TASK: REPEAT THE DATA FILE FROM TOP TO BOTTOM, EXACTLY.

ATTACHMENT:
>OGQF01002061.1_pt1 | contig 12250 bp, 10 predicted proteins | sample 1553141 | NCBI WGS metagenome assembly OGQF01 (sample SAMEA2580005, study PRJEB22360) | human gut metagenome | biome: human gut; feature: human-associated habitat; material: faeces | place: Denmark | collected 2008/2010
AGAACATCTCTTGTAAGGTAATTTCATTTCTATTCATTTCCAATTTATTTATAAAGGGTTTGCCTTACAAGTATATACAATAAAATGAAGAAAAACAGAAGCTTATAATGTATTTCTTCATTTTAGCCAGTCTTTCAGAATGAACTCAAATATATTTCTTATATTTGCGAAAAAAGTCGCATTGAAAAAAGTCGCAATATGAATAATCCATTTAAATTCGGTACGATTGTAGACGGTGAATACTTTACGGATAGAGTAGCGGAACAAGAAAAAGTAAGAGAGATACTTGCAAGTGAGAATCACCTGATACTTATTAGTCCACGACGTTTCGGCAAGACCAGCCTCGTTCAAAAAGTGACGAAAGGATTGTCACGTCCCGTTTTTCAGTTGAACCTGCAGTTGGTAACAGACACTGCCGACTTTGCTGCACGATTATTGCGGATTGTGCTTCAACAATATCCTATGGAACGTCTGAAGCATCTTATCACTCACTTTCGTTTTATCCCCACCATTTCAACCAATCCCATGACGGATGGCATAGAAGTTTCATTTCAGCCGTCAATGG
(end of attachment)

>OGQF01002061.1_pt1 | contig 12250 bp, 10 predicted proteins | sample 1553141 | NCBI WGS metagenome assembly OGQF01 (sample SAMEA2580005, study PRJEB22360) | human gut metagenome | biome: human gut; feature: human-associated habitat; material: faeces | place: Denmark | collected 2008/2010
AGAACATCTCTTGTAAGGTAATTTCATTTCTATTCATTTCCAATTTATTTATAAAGGGTTTGCCTTACAAGTATATACAATAAAATGAAGAAAAACAGAAGCTTATAATGTATTTCTTCATTTTAGCCAGTCTTTCAGAATGAACTCAAATATATTTCTTATATTTGCGAAAAAAGTCGCATTGAAAAAAGTCGCAATATGAATAATCCATTTAAATTCGGTACGATTGTAGACGGTGAATACTTTACGGATAGAGTAGCGGAACAAGAAAAAGTAAGAGAGATACTTGCAAGTGAGAATCACCTGATACTTATTAGTCCACGACGTTTCGGCAAGACCAGCCTCGTTCAAAAAGTGACGAAAGGATTGTCACGTCCCGTTTTTCAGTTGAACCTGCAGTTGGTAACAGACACTGCCGACTTTGCTGCACGATTATTGCGGATTGTGCTTCAACAATATCCTATGGAACGTCTGAAGCATCTTATCACTCACTTTCGTTTTATCCCCACCATTTCAACCAATCCCATGACGGATGGCATAGAAGTTTCATTTCAGCCGTCAATGG